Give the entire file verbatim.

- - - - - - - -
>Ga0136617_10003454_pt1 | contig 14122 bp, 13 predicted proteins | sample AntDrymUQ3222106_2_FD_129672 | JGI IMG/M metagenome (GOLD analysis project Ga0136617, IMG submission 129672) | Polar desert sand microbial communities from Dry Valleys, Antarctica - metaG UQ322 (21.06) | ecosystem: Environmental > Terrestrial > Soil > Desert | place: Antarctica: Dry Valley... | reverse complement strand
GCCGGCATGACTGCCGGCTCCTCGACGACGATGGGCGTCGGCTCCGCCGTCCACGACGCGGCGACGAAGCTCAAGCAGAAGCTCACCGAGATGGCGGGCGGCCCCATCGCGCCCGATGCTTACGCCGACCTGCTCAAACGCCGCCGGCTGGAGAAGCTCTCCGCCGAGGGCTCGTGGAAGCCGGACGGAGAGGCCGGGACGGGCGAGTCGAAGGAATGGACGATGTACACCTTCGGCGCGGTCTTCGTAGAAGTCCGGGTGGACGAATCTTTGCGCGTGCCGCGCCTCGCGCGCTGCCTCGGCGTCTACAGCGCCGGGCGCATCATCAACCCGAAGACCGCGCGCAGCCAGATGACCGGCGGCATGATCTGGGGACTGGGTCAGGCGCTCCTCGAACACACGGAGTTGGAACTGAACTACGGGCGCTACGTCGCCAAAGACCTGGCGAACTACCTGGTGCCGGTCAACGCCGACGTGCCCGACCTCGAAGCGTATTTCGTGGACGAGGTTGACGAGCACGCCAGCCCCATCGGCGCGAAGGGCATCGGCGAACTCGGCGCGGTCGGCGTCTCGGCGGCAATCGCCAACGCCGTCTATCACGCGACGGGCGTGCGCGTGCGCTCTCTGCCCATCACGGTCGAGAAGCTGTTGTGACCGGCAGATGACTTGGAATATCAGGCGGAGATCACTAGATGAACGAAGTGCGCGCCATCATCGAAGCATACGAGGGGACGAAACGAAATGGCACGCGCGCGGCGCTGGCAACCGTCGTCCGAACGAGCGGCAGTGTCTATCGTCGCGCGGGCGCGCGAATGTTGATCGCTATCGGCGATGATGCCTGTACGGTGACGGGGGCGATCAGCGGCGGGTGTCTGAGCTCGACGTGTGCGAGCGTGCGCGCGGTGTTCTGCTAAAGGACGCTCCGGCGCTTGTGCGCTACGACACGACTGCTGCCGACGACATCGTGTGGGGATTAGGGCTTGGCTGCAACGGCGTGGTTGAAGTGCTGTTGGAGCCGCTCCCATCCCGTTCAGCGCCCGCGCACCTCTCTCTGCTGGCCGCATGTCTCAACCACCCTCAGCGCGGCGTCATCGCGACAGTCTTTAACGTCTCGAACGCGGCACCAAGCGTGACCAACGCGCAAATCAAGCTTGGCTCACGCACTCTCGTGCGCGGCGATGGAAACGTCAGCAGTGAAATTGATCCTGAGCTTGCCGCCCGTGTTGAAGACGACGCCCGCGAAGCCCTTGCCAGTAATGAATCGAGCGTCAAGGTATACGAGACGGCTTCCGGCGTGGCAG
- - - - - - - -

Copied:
>Ga0136617_10003454_pt1 | contig 14122 bp, 13 predicted proteins | sample AntDrymUQ3222106_2_FD_129672 | JGI IMG/M metagenome (GOLD analysis project Ga0136617, IMG submission 129672) | Polar desert sand microbial communities from Dry Valleys, Antarctica - metaG UQ322 (21.06) | ecosystem: Environmental > Terrestrial > Soil > Desert | place: Antarctica: Dry Valley... | reverse complement strand
GCCGGCATGACTGCCGGCTCCTCGACGACGATGGGCGTCGGCTCCGCCGTCCACGACGCGGCGACGAAGCTCAAGCAGAAGCTCACCGAGATGGCGGGCGGCCCCATCGCGCCCGATGCTTACGCCGACCTGCTCAAACGCCGCCGGCTGGAGAAGCTCTCCGCCGAGGGCTCGTGGAAGCCGGACGGAGAGGCCGGGACGGGCGAGTCGAAGGAATGGACGATGTACACCTTCGGCGCGGTCTTCGTAGAAGTCCGGGTGGACGAATCTTTGCGCGTGCCGCGCCTCGCGCGCTGCCTCGGCGTCTACAGCGCCGGGCGCATCATCAACCCGAAGACCGCGCGCAGCCAGATGACCGGCGGCATGATCTGGGGACTGGGTCAGGCGCTCCTCGAACACACGGAGTTGGAACTGAACTACGGGCGCTACGTCGCCAAAGACCTGGCGAACTACCTGGTGCCGGTCAACGCCGACGTGCCCGACCTCGAAGCGTATTTCGTGGACGAGGTTGACGAGCACGCCAGCCCCATCGGCGCGAAGGGCATCGGCGAACTCGGCGCGGTCGGCGTCTCGGCGGCAATCGCCAACGCCGTCTATCACGCGACGGGCGTGCGCGTGCGCTCTCTGCCCATCACGGTCGAGAAGCTGTTGTGACCGGCAGATGACTTGGAATATCAGGCGGAGATCACTAGATGAACGAAGTGCGCGCCATCATCGAAGCATACGAGGGGACGAAACGAAATGGCACGCGCGCGGCGCTGGCAACCGTCGTCCGAACGAGCGGCAGTGTCTATCGTCGCGCGGGCGCGCGAATGTTGATCGCTATCGGCGATGATGCCTGTACGGTGACGGGGGCGATCAGCGGCGGGTGTCTGAGCTCGACGTGTGCGAGCGTGCGCGCGGTGTTCTGCTAAAGGACGCTCCGGCGCTTGTGCGCTACGACACGACTGCTGCCGACGACATCGTGTGGGGATTAGGGCTTGGCTGCAACGGCGTGGTTGAAGTGCTGTTGGAGCCGCTCCCATCCCGTTCAGCGCCCGCGCACCTCTCTCTGCTGGCCGCATGTCTCAACCACCCTCAGCGCGGCGTCATCGCGACAGTCTTTAACGTCTCGAACGCGGCACCAAGCGTGACCAACGCGCAAATCAAGCTTGGCTCACGCACTCTCGTGCGCGGCGATGGAAACGTCAGCAGTGAAATTGATCCTGAGCTTGCCGCCCGTGTTGAAGACGACGCCCGCGAAGCCCTTGCCAGTAATGAATCGAGCGTCAAGGTATACGAGACGGCTTCCGGCGTGGCAG